Image credit: Barbara David

In classic “wait-a-minute” style, back in mid-April, NASA requested proposals from industry to do a double-take on the costly Mars Sample Return (MSR) initiative to return samples of the Red Planet in the 2030s.

NASA is now moving forward with 10 studies to examine more affordable and faster methods of bringing samples from Mars’ surface back to Earth.

Image credit: NASA

The MSR seven

As part of this re-look, NASA will award a firm-fixed-price contract for up to $1.5 million to conduct 90-day studies to seven industry proposers.

Additionally, the go-ahead has been given to NASA centers, NASA’s Jet Propulsion Laboratory (JPL) and Johns Hopkins’ Applied Physics Laboratory (APL) to also crank out MSR re-evaluation studies in the hopes of improving MSR’s price tag and schedule.

Mars sample return to Earth – a major and multi-billion dollar undertaking by NASA, the European Space Agency.
Image credit: NASA/JPL-Caltech

Alterations or enhancements

Once all the studies are in hand, NASA will assess them to consider alterations or enhancements to the Mars Sample Return architecture, tagged by independent assessment groups as perhaps costing upwards of $11 billion to carry out.

NASA has announced that the following companies and their proposals were selected from among those that responded to the April 15 request for help in re-shaping the MSR undertaking. They are:


Lockheed Martin, Littleton, Colorado: “Lockheed Martin Rapid Mission Design Studies for Mars Sample Return”

SpaceX, Hawthorne, California: “Enabling Mars Sample Return With Starship”

Aerojet Rocketdyne, Huntsville, Alabama: “A High-Performance Liquid Mars Ascent Vehicle, Using Highly Reliable and Mature Propulsion Technologies, to Improve Program Affordability and Schedule”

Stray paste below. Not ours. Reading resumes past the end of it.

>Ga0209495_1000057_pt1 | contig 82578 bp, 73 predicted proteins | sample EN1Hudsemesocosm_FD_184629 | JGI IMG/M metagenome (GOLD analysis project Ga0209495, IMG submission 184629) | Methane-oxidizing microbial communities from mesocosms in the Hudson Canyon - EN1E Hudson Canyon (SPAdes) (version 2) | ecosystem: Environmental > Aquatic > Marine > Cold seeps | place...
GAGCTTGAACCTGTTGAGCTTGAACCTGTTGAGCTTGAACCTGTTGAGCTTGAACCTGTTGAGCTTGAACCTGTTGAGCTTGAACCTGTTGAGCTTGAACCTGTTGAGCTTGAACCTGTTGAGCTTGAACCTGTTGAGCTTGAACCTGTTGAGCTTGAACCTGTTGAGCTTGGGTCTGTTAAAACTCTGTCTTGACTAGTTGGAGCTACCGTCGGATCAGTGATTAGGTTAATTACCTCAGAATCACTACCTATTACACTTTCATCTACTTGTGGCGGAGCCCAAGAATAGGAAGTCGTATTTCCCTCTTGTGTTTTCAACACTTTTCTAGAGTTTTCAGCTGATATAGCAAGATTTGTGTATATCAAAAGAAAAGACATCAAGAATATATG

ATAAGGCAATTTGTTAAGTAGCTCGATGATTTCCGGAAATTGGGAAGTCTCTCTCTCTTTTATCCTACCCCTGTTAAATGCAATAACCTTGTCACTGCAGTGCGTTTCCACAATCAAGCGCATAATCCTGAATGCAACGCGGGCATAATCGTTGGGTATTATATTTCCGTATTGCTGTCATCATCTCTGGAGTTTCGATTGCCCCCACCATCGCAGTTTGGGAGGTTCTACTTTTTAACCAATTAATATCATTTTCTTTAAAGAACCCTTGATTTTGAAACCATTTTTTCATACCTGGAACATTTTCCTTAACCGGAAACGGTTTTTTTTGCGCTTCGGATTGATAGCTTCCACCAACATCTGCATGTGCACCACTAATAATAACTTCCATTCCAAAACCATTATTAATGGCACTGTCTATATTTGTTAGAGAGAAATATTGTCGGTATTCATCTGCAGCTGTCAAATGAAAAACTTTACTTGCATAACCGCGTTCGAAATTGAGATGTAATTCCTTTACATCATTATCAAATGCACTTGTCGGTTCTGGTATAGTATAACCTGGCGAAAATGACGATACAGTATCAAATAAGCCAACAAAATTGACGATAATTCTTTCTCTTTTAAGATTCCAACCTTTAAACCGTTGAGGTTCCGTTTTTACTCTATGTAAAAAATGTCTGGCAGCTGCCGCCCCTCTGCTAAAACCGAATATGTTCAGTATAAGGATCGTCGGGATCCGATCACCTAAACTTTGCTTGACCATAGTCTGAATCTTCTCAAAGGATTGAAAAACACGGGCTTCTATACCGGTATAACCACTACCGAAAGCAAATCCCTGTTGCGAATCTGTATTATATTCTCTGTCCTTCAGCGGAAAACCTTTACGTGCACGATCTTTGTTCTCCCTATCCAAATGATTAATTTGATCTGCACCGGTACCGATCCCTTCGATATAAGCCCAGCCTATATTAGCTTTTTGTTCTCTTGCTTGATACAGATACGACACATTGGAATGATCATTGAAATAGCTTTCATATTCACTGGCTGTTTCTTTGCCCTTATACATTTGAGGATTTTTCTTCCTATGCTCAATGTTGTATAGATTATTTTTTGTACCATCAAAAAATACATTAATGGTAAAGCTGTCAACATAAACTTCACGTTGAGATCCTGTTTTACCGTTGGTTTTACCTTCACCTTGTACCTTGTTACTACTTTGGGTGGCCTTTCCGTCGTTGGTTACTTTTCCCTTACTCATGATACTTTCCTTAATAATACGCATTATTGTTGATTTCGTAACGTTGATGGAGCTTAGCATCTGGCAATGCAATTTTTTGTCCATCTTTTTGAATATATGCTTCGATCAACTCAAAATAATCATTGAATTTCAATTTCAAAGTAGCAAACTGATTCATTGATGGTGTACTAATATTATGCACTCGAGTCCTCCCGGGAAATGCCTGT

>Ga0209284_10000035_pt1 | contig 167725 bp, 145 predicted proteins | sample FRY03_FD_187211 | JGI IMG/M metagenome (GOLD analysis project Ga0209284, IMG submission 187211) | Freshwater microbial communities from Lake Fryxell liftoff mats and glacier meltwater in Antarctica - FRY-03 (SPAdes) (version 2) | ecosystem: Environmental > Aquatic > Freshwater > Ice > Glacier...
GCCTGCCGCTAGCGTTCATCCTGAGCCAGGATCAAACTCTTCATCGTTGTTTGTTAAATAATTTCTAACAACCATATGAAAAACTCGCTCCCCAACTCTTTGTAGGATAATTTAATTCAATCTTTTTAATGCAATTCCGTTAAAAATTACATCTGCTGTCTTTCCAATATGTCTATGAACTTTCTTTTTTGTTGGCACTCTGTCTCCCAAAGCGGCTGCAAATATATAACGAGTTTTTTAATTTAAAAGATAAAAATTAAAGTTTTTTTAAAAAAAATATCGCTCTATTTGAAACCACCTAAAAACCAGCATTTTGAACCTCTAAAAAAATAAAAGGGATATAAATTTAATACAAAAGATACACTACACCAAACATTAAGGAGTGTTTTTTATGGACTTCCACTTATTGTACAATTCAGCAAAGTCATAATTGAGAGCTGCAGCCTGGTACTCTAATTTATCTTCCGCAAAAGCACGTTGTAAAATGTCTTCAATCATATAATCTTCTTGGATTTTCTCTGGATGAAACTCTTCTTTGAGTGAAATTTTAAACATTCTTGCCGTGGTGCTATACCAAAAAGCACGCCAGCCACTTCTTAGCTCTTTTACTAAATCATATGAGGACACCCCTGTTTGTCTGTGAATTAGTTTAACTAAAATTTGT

Blue Origin, Monrovia, California: “Leveraging Artemis for Mars Sample Return”

Quantum Space, Rockville, Maryland: “Quantum Anchor Leg Mars Sample Return Study”

Northrop Grumman, Elkton, Maryland: “High TRL [Technology Readiness Level]  MAV [Mars Ascent Vehicle] Propulsion Trades and Concept Design for MSR Rapid Mission Design”

Whittinghill Aerospace, Camarillo, California: “A Rapid Design Study for the MSR Single Stage Mars Ascent Vehicle”

The Mars Ascent Vehicle (MAV) is a major and costly component of NASA’s robotic Holy Grail mission, a sample return effort to haul to Earth Martian collectibles.
Image credit: NASA/JPL-Caltech

Dumpster fire

All of this activity was sparked last September when an independent review board (IRB) released its findings after taking a diligent and detailed look at the flagship MSR project.

The IRB was established by NASA to judge the technical requirements, cost and calendar plans of the task. It was a thorough sanity check on how things were going for MSR…and things were found not to be going well.

For more information, go to my Scientific American story – “NASA’s Troubled Mars Sample Mission Has Scientists Seeing Red – NASA’s Mars Sample Return program is the agency’s highest priority in planetary science, but projected multibillion-dollar overruns have some calling the plan a “dumpster fire”” – at:



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